I am far too smug to use a worksheet to get ready for deployment. So when Blue Star Families asked me to try out the worksheets in their new free eBook Everyone Serves, I was a little blasé about the whole thing.
Worksheets are for babies. Who needs a worksheet? I have been doing this deployment thing for 26 years. I could write those worksheets blindfolded. I could fill ‘em out with both hands tied behind my back. Have I not the USAA app, the NFCU app, and the Military.com app right there on my phone??
Then I actually sat down and did the worksheet. It asked me to collect all my useful contact info in a place that was not, in fact, my phone.
I knew my dentist and my doctor and my veterinarian -- easy. The emergency room I would use is across the street from the library. Here are the numbers for the school.
Then a couple of the questions stumped me. What is the contact info for the ombudsman? I used to know that. I was Facebook friends with her. I had her number listed in my phone.
But our ombudsman left the command mid-tour. Do we have a new ombudsman yet? Am I still getting emails from the ship’s FRG? Who exactly would I contact if something happened to me (assuming I was still conscious and everything)?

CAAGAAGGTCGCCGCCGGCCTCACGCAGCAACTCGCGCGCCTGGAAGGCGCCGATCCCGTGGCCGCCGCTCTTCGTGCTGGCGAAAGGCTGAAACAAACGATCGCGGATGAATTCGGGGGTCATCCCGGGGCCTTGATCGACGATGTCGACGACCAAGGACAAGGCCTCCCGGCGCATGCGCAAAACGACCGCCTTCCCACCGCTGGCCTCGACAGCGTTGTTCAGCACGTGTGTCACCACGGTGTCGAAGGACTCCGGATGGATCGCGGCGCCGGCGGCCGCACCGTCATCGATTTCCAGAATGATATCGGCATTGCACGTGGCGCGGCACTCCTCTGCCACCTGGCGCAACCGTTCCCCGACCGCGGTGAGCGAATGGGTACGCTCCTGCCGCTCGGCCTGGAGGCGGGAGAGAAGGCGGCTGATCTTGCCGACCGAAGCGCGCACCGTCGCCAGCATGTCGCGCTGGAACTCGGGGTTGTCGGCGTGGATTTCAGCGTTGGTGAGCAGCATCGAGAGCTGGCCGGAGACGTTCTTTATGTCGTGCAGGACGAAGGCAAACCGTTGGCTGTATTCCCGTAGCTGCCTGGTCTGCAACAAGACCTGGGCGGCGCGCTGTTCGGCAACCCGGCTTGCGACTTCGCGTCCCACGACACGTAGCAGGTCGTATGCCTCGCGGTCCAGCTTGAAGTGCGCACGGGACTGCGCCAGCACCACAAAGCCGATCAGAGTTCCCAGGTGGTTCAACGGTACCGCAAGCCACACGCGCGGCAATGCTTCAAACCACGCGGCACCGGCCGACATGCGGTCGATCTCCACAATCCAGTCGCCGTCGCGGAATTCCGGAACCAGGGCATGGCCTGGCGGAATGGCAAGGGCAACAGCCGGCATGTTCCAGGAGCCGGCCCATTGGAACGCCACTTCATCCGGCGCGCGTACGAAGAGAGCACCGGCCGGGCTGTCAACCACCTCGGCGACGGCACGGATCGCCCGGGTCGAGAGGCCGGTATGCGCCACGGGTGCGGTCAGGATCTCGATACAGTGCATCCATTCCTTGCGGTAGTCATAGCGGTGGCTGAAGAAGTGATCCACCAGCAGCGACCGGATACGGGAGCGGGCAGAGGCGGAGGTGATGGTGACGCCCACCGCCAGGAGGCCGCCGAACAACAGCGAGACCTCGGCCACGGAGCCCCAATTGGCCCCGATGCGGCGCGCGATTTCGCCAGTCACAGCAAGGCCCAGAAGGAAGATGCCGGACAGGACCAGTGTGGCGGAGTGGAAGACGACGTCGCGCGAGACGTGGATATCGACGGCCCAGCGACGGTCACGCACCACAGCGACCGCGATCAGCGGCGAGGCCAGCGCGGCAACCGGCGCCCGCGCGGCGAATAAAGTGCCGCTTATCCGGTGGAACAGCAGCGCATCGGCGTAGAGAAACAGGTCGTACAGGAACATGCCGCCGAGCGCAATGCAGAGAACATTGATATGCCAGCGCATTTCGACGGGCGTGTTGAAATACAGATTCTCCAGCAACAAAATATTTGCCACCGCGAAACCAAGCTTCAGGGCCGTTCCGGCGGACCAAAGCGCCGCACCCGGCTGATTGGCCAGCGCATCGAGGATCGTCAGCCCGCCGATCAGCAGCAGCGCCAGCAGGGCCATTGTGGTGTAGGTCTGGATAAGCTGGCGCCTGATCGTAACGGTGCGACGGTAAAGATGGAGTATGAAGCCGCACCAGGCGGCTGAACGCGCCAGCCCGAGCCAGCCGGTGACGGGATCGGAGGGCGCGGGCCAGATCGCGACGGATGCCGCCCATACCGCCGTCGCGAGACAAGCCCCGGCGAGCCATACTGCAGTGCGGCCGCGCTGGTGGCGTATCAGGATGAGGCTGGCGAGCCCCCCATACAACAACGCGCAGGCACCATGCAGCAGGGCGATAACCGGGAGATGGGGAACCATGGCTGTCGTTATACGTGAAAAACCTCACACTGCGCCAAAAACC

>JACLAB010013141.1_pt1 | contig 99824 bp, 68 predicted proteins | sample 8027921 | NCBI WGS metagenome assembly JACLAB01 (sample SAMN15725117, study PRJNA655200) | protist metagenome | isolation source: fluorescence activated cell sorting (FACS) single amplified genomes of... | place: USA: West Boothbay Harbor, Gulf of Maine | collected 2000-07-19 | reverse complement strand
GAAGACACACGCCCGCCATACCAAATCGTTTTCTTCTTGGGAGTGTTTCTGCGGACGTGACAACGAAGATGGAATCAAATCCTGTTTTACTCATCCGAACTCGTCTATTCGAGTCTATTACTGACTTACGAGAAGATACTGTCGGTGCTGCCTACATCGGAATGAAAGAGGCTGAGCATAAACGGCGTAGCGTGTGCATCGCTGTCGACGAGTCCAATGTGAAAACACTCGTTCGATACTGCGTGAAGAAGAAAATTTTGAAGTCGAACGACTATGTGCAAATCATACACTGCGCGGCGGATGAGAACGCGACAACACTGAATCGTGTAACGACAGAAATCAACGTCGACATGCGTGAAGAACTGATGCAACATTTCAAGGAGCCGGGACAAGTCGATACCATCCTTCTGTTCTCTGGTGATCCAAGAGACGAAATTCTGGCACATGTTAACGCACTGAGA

My husband, of course. I have my husband’s email. I have his number on the ship (cuz he is old and has a phone). Ta da!!!
A little nagging voice in my head reminded me that I don’t have any other way to reach to him. I know a lot of the sailors he works with. I know the deputy and the CO and the XO and their wives. But I don’t have a number or email address for anyone else actually on the ship.
And who exactly is their parent command? I know my husband told me, but all those letters don’t mean anything to me so they don’t stick.
I figured I would just go to the Facebook page and sort this out. The About section for the command’s Facebook page didn’t have any contact information for families. They linked to their official website which had a mailing address only.
The website did list the name of the parent command. The number for the quarterdeck was on that website. So I called it. The junior sailor who answered the phone wasn’t sure if my husband’s command belonged to them but she said she could find out.
“If you had an emergency, we could help you,” the sailor told me. I thanked her and hung up.
Some “old hand” I am. I’d let myself get overconfident. I let myself get too busy to collect the necessary info. At my age, when I am supposed to be a help to other people, I wasn’t really prepared for an emergency during deployment.
That is what worksheets are for. In that predeployment time frame, the worksheet helps you focus your efforts, to cover all bases, to keep you on track.
I emailed my husband and asked for all the missing info. It took him about two minutes to give me everything I needed. Two minutes. If we actually had an emergency, that two minutes would have made such a difference.
Guess you won’t catch me without my worksheet ever again. Follow Blue Star Families on Facebook, Twitter, and Google+ and build a support network so you can keep your family and personal community strong throughout the duration of the entire deployment life cycle.